(I work on the essay diligently for nearly a week; I make sure it shows my decent-quality writing and good grammar, and I put in a real effort to show I learned useful things. It’s mostly on the topic of something that happened very recently, so it is fresh in my mind and seems a very obvious choice: how an acquaintance asked me on an outing with him and then just never showed up with no explanation. I discuss how I was first very disappointed but learned from it not to rely on obviously unreliable people, not to waste a lot of time waiting around or even be disappointed over mostly inconsequential events, to trust my gut feelings, and to not agree to activities I didn’t actually even want to participate in with a person I don’t trust that much just because he asks me and whines and pressures me, etc. I proof and reread the essay; I make sure it sounds good and has every component it should have, and submit it for review. A few days later, the ladies return them and give us face-to-face feedback.)

Lady #2: *with an extremely confused look* “[My Name], I just don’t understand your choice of essay at all. You wrote about a boy? Who stood you up for a date? And? Where is the point? I just mean, it seems to have no real point at all. It doesn’t make any sense to me. It doesn’t really seem to be the right sort of topic. I mean, it just doesn’t seem to have any clear point to it, or any important conclusions or learned life lessons, or a cohesive story. I just don’t get your choice of topic at all, frankly… I’m just really confused… This just isn’t the suitable sort of topic you choose for college application essays.”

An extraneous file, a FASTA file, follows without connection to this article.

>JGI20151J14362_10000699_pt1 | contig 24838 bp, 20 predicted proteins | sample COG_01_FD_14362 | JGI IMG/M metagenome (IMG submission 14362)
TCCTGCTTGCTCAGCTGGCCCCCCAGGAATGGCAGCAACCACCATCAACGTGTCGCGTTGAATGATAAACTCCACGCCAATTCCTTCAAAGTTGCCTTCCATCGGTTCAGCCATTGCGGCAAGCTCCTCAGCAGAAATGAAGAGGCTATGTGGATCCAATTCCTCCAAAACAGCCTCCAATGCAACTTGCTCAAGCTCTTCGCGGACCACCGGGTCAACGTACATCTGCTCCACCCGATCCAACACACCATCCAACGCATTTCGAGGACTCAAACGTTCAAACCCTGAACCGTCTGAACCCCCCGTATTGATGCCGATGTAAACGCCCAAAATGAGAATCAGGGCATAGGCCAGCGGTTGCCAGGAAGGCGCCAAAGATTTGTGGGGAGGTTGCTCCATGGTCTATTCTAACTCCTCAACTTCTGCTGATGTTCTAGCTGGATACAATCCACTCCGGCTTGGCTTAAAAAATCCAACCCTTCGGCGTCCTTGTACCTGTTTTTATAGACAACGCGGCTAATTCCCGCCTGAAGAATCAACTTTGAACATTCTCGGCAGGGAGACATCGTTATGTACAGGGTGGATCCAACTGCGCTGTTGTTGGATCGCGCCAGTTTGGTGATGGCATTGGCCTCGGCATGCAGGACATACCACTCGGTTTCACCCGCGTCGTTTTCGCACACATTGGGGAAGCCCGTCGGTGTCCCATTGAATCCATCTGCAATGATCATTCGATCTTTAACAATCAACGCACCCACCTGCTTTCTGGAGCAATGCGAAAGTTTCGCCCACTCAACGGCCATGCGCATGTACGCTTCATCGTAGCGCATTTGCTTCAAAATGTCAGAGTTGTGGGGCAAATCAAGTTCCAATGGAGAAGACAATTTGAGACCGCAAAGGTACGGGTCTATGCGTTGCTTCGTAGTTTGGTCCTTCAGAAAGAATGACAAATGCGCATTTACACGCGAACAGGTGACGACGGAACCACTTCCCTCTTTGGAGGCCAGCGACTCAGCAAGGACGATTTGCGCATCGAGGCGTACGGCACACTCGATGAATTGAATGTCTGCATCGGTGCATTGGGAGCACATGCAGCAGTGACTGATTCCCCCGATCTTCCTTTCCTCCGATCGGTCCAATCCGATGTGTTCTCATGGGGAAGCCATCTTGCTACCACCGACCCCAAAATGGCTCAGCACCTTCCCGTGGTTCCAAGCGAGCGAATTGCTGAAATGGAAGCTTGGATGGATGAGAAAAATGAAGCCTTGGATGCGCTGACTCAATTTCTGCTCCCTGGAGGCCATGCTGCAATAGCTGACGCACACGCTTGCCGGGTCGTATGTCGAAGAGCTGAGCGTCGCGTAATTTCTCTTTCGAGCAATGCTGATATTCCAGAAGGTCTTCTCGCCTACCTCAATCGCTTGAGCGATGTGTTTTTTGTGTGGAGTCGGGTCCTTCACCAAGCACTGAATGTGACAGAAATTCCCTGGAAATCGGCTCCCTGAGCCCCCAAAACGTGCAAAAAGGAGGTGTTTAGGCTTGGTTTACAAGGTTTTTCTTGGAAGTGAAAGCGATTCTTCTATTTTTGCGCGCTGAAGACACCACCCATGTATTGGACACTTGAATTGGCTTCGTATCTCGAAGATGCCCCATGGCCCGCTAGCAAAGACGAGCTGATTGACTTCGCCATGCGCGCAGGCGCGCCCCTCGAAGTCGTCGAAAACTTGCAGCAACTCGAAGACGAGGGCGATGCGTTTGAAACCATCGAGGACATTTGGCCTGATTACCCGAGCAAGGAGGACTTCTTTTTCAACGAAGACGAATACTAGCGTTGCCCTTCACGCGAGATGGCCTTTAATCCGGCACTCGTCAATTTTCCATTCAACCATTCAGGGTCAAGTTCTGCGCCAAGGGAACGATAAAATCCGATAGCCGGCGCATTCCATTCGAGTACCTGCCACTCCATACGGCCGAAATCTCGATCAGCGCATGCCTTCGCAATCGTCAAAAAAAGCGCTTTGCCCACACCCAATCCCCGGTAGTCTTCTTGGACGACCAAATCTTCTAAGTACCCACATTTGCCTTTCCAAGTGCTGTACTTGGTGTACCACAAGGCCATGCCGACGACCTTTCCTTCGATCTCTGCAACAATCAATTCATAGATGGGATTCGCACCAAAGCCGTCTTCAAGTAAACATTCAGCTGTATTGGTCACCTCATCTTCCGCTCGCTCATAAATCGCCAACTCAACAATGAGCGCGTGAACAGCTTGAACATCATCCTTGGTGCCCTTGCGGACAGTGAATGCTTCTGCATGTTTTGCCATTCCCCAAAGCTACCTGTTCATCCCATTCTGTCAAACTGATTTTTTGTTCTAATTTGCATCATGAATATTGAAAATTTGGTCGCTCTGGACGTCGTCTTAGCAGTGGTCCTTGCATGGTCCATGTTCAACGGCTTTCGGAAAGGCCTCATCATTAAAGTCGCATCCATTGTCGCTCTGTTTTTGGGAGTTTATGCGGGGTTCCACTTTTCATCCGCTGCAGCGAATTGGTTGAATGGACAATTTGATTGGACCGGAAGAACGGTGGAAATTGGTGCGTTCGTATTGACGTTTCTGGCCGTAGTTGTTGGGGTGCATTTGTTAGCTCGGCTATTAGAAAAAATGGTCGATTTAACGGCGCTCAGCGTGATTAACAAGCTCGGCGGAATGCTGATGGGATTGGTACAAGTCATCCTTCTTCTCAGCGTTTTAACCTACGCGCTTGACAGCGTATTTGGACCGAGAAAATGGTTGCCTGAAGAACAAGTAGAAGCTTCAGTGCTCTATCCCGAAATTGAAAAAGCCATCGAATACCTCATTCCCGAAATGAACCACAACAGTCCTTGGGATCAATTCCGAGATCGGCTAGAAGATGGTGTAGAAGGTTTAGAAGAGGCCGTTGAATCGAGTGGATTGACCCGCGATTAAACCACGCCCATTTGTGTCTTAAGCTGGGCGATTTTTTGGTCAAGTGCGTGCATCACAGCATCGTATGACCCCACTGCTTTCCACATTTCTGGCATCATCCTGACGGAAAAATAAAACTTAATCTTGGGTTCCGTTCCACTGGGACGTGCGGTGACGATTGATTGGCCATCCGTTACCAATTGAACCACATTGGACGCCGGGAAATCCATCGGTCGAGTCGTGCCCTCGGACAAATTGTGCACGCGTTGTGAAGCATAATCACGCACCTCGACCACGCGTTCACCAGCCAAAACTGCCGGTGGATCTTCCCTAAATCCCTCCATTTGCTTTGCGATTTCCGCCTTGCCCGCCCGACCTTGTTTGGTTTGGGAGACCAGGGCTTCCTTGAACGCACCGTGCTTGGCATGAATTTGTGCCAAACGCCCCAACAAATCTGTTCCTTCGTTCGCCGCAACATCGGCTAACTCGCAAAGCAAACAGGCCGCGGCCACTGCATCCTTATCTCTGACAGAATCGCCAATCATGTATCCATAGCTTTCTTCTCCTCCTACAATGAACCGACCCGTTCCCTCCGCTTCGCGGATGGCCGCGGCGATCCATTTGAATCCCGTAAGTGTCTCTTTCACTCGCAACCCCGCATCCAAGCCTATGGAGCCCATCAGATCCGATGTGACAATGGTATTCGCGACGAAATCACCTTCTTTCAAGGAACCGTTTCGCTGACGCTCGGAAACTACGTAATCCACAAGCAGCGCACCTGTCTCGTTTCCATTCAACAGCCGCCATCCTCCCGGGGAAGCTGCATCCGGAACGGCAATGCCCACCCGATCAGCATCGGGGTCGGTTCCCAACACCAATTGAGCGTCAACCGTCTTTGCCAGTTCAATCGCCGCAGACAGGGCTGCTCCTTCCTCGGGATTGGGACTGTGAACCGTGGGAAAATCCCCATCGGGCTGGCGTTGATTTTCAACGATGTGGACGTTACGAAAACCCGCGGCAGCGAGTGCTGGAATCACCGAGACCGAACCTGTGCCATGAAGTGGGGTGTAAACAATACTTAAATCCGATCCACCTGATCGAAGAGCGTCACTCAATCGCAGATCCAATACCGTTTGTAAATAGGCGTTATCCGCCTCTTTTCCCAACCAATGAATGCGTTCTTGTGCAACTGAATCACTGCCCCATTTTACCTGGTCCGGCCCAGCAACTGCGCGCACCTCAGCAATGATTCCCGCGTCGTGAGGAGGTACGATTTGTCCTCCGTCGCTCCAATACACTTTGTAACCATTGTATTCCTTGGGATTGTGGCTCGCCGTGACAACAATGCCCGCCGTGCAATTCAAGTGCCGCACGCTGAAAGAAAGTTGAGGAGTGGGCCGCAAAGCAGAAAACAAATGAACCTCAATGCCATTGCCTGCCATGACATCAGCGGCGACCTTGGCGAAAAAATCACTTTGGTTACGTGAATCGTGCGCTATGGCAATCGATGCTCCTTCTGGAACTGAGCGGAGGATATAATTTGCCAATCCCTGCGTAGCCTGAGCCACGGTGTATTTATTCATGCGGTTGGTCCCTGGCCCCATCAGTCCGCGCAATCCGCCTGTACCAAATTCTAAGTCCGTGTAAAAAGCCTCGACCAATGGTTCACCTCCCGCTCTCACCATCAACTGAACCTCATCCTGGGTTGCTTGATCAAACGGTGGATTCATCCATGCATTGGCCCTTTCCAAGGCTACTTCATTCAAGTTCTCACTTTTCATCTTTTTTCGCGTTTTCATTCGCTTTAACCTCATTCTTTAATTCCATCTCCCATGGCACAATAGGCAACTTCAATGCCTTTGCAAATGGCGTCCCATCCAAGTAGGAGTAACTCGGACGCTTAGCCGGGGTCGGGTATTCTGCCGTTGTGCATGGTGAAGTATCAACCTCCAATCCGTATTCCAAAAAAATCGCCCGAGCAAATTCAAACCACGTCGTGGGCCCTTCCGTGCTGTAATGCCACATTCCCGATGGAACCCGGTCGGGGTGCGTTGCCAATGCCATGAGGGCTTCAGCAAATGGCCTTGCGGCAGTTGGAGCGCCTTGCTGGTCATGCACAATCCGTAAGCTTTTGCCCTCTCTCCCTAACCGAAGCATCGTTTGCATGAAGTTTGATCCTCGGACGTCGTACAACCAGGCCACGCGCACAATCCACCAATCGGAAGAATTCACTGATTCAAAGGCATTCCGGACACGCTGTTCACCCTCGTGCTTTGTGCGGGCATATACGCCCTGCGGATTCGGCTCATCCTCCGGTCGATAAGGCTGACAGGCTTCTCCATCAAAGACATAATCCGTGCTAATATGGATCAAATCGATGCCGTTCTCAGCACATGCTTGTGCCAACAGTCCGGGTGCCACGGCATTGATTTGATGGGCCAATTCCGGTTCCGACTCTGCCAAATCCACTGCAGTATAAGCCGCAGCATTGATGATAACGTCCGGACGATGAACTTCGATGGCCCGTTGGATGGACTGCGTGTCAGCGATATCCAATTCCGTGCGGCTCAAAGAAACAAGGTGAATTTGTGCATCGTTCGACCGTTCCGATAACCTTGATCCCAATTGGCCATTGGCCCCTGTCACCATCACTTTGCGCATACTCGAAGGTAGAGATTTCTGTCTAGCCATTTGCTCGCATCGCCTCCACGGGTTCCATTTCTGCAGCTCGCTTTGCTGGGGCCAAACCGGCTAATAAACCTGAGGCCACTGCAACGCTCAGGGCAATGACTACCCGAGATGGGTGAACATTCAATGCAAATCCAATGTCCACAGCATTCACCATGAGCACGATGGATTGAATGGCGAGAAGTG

Me: *head-desk*

(I rewrote my essay on something else, mostly fuelled in the effort by my sheer rage at these women completely wasting my time. No, the topic wasn’t about them, though maybe it should’ve been. It wasn’t that different in essence, though; they were different events, but still about experiencing disappointment as a teen and dealing with it productively. I DIDN’T let them read my new essay before submitting the apps. I was accepted into very good colleges, nearly everywhere I applied.)

Related:
Time To Assay The Essay Situation, Part 9
Time To Assay The Essay Situation, Part 8
Time To Assay The Essay Situation, Part 7

Getting To The Heart Of The Story

, , , , | Related | February 12, 2018

(As part of my advanced English course, I am writing a short story. I turn to my father for tips and advice; he is fluent in English and an avid writer himself.)

Father: “I like it, but your main hero is too perfect. Believable characters need some flaws.”

Me: “He is not perfect. He suffers from extremely fragile bones and is in constant pain.”

Father: “Uh… What was his name again?”

Me: “Sydney Hart.”

Father: *perfectly calm* “So… Your story is basically about achy, breaky Hart?”

Me: *long pause* “Okay, Percy Hamish it is. Also, I hate you, Dad.”

Father: “You are welcome, honey.”